Posted by: laughs4dads | August 4, 2010

Higher (Priced) Education

For just $1,356 a month, you can send your child to a quality private college for four years.

I’m not talking about any old private college. I’m talking about your Harvards, your Yales, your Stanfords…just about any college your kid can get accepted to.

There’s just one small catch. You have to start paying that $1,356 a month from the day your child is born.

That, according to savingforcollege.com, is how you can manage to pay the estimated $471,194.00 college will cost 18 years from now.

However, as a public service to parents, I’d like to point out some alternatives:

  • You can avoid the inflation built into that estimate by sending your child to college now. By doing that you would also avoid all the costs of: SAT prep; high school spring break trips; buying a recorder so your kid can learn to play “Greensleeves” in Middle School; sports leagues; Valentines Day Cards for every kid in second grade; cupcakes for elementary school birthday parties; nursery school; and Gymboree. The downside of this plan is that your newborn may have difficulty selecting a major.
  • You could instill in your child, from an early age, the good old American values of working with your hands, so that he can go to trade school and become a plumber and make more than enough money to send his kids to good colleges.
  • You could travel back in time and become a Carnarsie Indian in the year 1626 so you could sell Manhattan to Peter Minuit for $24 which, if put in a bank with compound interest would today be worth approximately 50 billion dollars, providing the bank didn’t go under during the crash of 1787 and you could still find the bankbook.
  • You can make your kid pay for college.

Increasingly, this is what money mavens are recommending. They are saying that parents have no obligation to pay for college, that doing so puts unreasonable stress on their ability to retire comfortably, and that the only downside is that your kid may resent you, which is something you may not be able to live with as you loll poolside in your retirement estate in the Bahamas.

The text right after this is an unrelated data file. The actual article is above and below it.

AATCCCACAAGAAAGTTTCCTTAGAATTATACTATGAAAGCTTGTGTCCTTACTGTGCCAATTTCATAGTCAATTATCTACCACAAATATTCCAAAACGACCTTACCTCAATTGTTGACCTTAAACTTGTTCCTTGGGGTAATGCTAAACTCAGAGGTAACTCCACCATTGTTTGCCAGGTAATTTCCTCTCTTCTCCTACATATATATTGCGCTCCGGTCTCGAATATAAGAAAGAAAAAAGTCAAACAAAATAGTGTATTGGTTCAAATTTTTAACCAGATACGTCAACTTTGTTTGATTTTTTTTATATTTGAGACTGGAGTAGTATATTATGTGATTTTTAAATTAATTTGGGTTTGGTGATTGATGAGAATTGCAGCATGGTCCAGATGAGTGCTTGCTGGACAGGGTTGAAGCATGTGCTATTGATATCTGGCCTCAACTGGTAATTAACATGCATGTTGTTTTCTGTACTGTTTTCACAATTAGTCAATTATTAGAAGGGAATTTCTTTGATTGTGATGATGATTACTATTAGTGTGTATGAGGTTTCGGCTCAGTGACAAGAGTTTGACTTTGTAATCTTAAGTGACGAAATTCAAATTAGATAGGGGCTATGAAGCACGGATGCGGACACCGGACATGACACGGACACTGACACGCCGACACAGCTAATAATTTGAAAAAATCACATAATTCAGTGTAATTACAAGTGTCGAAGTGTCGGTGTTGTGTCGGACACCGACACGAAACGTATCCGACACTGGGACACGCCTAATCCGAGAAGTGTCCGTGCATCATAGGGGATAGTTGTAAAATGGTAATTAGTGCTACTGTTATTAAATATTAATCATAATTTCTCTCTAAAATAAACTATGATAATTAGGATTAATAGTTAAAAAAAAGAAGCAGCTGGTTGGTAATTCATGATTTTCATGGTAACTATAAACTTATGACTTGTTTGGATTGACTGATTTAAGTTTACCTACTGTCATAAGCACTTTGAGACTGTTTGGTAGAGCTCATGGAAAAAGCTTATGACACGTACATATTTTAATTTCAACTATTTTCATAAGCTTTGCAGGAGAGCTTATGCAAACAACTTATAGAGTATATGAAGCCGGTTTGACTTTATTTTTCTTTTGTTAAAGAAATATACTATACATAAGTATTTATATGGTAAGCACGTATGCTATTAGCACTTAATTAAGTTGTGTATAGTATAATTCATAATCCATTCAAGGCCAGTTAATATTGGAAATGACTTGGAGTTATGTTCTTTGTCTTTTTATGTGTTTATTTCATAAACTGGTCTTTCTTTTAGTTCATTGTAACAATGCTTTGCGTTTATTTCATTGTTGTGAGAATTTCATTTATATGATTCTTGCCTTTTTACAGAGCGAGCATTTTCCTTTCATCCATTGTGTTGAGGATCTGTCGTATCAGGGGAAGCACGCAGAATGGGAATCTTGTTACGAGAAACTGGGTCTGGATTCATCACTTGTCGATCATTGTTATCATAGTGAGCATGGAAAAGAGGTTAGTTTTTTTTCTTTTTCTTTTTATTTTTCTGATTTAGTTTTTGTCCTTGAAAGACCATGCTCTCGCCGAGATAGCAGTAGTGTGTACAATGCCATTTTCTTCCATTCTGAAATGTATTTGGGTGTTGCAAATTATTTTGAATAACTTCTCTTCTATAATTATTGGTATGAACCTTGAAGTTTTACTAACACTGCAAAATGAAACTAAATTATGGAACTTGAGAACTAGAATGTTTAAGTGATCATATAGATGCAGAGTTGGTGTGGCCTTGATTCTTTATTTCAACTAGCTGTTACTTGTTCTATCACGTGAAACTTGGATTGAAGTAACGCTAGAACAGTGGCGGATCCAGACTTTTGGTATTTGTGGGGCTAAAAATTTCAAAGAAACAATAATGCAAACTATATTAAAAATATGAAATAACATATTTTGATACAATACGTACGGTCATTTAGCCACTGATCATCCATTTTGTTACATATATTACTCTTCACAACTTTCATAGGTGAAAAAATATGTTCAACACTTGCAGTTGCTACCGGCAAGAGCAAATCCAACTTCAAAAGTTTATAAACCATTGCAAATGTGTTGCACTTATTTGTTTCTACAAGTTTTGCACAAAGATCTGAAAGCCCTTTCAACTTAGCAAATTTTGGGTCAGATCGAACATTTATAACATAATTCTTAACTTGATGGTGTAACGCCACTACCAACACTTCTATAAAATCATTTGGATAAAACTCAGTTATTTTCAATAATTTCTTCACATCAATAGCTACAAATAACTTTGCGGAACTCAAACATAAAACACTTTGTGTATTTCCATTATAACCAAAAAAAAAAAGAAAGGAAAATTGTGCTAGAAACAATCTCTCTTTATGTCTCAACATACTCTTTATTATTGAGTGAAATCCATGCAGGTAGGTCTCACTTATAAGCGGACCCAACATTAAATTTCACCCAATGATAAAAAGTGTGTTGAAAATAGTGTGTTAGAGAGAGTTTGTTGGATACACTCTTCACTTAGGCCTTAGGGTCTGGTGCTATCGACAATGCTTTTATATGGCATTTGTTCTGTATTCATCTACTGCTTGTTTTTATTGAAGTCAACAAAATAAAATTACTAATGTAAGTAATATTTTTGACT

They go on to say that your kid can handle the cost of college by working hard to get every possible scholarship penny available, and getting a job, and going to community college for the first two years, and taking out low-interest student loans, which they will likely be paying off for the rest of their lives, making it impossible for them to pay for their kids’ college education or retire.

Plus, you’ll never get to see your grandkids because your children will still be resenting the fact that you didn’t pay for college. In fact, the only way they’ll let you see your grandchildren is if you agree to pay for their college educations, the cost of which, assuming inflation, would require you to be a 384-year-old Carnarsie Indian.

My family took an entirely different tact. We saved up to give Casey a free ride on the assumption that she would become rich enough to return the favor by paying for our retirement. Now that she has decided to become a teacher, it seems as though this plan may have had a few flaws.

But at least she doesn’t resent us. Not for that, anyway.

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Responses

  1. Casey is extremely talented and I’m sure we’ll all never retire anyway. 🙂

    The best solution is to encourage your kids not to go to college. When the world is awash with bachelor’s degrees, street smart experience will be the valued rarity.